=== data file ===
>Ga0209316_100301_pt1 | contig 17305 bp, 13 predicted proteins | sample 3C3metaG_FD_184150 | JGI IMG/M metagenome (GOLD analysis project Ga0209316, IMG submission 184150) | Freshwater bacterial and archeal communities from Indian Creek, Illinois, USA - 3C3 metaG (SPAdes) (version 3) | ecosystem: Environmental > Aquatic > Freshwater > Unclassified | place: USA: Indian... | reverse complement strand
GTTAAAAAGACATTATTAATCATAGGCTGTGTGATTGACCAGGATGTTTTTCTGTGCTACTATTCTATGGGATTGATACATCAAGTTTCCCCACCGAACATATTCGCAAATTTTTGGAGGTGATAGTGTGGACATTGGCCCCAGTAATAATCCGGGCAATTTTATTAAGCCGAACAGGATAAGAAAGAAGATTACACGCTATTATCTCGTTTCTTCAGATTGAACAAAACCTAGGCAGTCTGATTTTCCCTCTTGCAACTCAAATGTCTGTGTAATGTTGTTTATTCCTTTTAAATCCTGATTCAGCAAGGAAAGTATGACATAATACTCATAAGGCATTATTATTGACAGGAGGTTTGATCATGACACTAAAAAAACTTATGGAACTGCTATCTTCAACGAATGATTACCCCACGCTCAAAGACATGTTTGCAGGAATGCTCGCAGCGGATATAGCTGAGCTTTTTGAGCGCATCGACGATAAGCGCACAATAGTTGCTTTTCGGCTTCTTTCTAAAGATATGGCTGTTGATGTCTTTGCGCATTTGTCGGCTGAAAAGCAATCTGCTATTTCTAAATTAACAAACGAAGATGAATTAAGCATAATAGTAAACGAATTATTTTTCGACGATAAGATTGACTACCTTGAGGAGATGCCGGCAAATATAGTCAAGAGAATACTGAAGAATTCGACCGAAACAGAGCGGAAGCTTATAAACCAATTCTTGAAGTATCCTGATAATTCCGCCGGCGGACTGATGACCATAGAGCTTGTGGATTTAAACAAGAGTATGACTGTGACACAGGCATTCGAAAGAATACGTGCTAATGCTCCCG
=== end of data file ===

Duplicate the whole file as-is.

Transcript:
>Ga0209316_100301_pt1 | contig 17305 bp, 13 predicted proteins | sample 3C3metaG_FD_184150 | JGI IMG/M metagenome (GOLD analysis project Ga0209316, IMG submission 184150) | Freshwater bacterial and archeal communities from Indian Creek, Illinois, USA - 3C3 metaG (SPAdes) (version 3) | ecosystem: Environmental > Aquatic > Freshwater > Unclassified | place: USA: Indian... | reverse complement strand
GTTAAAAAGACATTATTAATCATAGGCTGTGTGATTGACCAGGATGTTTTTCTGTGCTACTATTCTATGGGATTGATACATCAAGTTTCCCCACCGAACATATTCGCAAATTTTTGGAGGTGATAGTGTGGACATTGGCCCCAGTAATAATCCGGGCAATTTTATTAAGCCGAACAGGATAAGAAAGAAGATTACACGCTATTATCTCGTTTCTTCAGATTGAACAAAACCTAGGCAGTCTGATTTTCCCTCTTGCAACTCAAATGTCTGTGTAATGTTGTTTATTCCTTTTAAATCCTGATTCAGCAAGGAAAGTATGACATAATACTCATAAGGCATTATTATTGACAGGAGGTTTGATCATGACACTAAAAAAACTTATGGAACTGCTATCTTCAACGAATGATTACCCCACGCTCAAAGACATGTTTGCAGGAATGCTCGCAGCGGATATAGCTGAGCTTTTTGAGCGCATCGACGATAAGCGCACAATAGTTGCTTTTCGGCTTCTTTCTAAAGATATGGCTGTTGATGTCTTTGCGCATTTGTCGGCTGAAAAGCAATCTGCTATTTCTAAATTAACAAACGAAGATGAATTAAGCATAATAGTAAACGAATTATTTTTCGACGATAAGATTGACTACCTTGAGGAGATGCCGGCAAATATAGTCAAGAGAATACTGAAGAATTCGACCGAAACAGAGCGGAAGCTTATAAACCAATTCTTGAAGTATCCTGATAATTCCGCCGGCGGACTGATGACCATAGAGCTTGTGGATTTAAACAAGAGTATGACTGTGACACAGGCATTCGAAAGAATACGTGCTAATGCTCCCG